Mumbai district,Maharashtra

Mumbai (/m?m’ba?/; also known as Bombay, the official name until 1995) is the capital city of the Indian state of Maharashtra. It is the most populous city in India and the ninth most populous agglomeration in the world, with an estimated city population of 18.4 million. Along with the neighbouring regions of the Mumbai Metropolitan Region, it is one of the most populous urban regions in the world and the se?ond most populous metropolitan area in India, with a population of 20.7 million as of 2011. Mumbai lies on the west coast of India and has a deep natural harbour. In 2009, Mumbai was named an alpha world city.It is also the wealthiest city in India,and has the highest GDP of any city in South, West, or Central Asia.[14] Mumbai has the highest number of billionaires and millionaires among all cities in India.

The seven islands that came to constitute Mumbai were home to communities of fishing colonies.For centuries, the islands were under the control of successive indigenous empires before being ceded to the Portuguese and subsequently to the British East India Company when in 1661 King Charles II married the Portuguese Catherine of Braganza, and as part of her dowry Charles received the ports of Tangier and seven islands of Bombay.During the mid-18th century, Bombay was reshaped by the Hornby Vellard project,which undertook reclamation of the area between the seven islands from the sea.Along with construction of major roads and railways, the reclamation project, completed in 1845, transformed Bombay into a major seaport on the Arabian Sea. Bombay in the 19th century was characterized by economic and educational development. During the early 20th century it became a strong base for the Indian independence movement. Upon India’s independence in 1947 the city was incorporated into Bombay State. In 1960, following the Samyukta Maharashtra movement, a new state of Maharashtra was created with Bombay as the capital.

Mumbai is the financial, commercial and entertainment capital of India. It is also one of the world’s top ten centres of commerce in terms of global financial flow,generating 6.16% of India’s GDP and accounting for 25% of industrial output, 70% of maritime trade in India (Mumbai Port Trust and JNPT),and 70% of capital transactions to India’s economy.The city houses important financial institutions such as the Reserve Bank of India, the Bombay Stock Exchange, the National Stock Exchange of India, the SEBI and the corporate headquarters of numerous Indian companies and multinational corporations. It is also home to some of India’s premier scientific and nuclear institutes like BARC, NPCL, IREL, TIFR, AERB, AECI, and the Department of Atomic Energy. The city also houses India’s Hindi (Bollywood) and Marathi film and television industry. Mumbai’s business opportunities, as well as its potential to offer a higher standard of living,attract migrants from all over India, making the city a melting pot of many communities and cultures.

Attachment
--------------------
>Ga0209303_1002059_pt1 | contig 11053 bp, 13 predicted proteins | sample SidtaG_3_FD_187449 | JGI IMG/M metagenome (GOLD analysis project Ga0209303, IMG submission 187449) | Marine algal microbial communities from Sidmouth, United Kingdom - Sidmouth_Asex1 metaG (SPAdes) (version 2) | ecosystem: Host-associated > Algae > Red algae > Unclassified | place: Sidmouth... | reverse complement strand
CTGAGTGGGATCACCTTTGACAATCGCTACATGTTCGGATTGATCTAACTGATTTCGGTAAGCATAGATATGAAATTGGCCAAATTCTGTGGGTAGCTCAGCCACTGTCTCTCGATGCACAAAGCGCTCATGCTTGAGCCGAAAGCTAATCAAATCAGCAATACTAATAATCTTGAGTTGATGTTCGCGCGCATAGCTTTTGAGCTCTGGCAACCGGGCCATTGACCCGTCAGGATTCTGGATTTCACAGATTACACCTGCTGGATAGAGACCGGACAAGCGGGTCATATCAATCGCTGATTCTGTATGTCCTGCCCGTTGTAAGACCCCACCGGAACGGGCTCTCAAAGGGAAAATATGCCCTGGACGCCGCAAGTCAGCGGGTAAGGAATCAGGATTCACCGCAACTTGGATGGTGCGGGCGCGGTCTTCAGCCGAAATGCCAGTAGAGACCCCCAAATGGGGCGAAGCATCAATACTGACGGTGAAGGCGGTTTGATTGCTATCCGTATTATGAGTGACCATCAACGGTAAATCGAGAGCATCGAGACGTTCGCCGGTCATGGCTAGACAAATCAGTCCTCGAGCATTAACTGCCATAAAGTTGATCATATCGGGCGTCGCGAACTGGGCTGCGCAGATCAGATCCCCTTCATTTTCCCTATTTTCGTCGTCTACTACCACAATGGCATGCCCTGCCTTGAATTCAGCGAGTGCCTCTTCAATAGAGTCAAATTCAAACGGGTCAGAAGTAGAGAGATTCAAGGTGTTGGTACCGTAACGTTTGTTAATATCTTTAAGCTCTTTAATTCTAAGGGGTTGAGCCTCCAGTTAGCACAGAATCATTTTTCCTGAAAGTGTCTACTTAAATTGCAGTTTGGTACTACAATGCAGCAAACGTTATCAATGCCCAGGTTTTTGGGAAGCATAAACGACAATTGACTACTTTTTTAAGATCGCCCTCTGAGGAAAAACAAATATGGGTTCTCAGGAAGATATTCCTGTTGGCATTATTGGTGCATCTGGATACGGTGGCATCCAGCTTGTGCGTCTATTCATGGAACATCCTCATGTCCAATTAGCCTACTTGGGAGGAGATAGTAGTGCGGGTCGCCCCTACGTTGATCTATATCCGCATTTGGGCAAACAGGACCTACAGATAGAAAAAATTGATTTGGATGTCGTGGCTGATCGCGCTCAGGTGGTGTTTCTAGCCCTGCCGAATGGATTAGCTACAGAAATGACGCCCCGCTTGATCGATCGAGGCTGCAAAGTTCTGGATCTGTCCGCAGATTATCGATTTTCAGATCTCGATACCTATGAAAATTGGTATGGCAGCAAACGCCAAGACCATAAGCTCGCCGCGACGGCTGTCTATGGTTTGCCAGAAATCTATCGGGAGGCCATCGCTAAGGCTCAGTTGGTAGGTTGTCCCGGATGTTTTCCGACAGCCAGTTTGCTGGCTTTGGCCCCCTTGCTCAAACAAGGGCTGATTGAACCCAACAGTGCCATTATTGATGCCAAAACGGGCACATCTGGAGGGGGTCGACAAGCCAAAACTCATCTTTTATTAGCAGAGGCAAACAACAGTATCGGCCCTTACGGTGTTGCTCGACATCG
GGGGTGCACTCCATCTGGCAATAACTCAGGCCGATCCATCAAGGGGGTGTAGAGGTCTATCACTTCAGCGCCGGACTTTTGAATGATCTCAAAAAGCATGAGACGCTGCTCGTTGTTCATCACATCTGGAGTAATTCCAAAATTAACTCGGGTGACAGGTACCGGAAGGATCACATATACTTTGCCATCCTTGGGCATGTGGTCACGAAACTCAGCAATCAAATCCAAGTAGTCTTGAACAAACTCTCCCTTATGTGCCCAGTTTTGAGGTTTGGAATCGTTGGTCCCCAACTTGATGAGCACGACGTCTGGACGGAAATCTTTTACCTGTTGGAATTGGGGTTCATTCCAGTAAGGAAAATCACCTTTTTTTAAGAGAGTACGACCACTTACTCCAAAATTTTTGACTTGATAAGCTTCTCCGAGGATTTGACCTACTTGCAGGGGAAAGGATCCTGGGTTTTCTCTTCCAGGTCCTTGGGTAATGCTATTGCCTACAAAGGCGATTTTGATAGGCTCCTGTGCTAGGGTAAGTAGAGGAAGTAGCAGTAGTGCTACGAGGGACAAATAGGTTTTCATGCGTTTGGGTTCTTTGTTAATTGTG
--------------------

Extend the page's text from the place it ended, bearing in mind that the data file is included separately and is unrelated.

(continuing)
The city of Bombay came in light in the year 150 A.D. through the geographical work of renowned geographer, Ptolemy. The city, consisting of several islands, was then ruled by native Agris and kolis.

These natives ruled the islands up to 1345. Thereafter, Mumbai’s rulers changed through history until Islamic rulers conquered what is now Maharashtra and conquered some of the islands in 1534. Subsequently, a Muslim sultan of Gujarat took over all the islands, which were then conquered by the Portuguese.

Following the continued support of England in the Anglo-Portuguese Alliance, stemming from the Anglo-Portuguese Treaty of 1373 and on the accession of a Catholic monarch in 1660, in 1661 the island of Bombay was given to the British as part of a Royal Dowry, on the occasion of the marriage of King Charles II of England with the Portuguese Princess Infanta Catherine of Braganza. The island of Bombay, was then to remain part of British Raj until 15 August 1947, the day India celebrates annually as Indian Independence day, when it became an autonomous dominion, experiencing the dawn of independence from foreign rule see History of the Republic of India. Initially, Charles II entrusted the administration of Bombay to the East India Company.

By a Royal Charter under the Regulation XIX of 1827, passed by the British Government, the Collector of Bombay was made the Chief Controlling Authority of the Revenue Administration of Bombay. The Collector of Bombay enjoyed vast authority under the Bombay Land Revenue Act 1876 which was repealed by the Maharashtra Land Revenue Code 1966.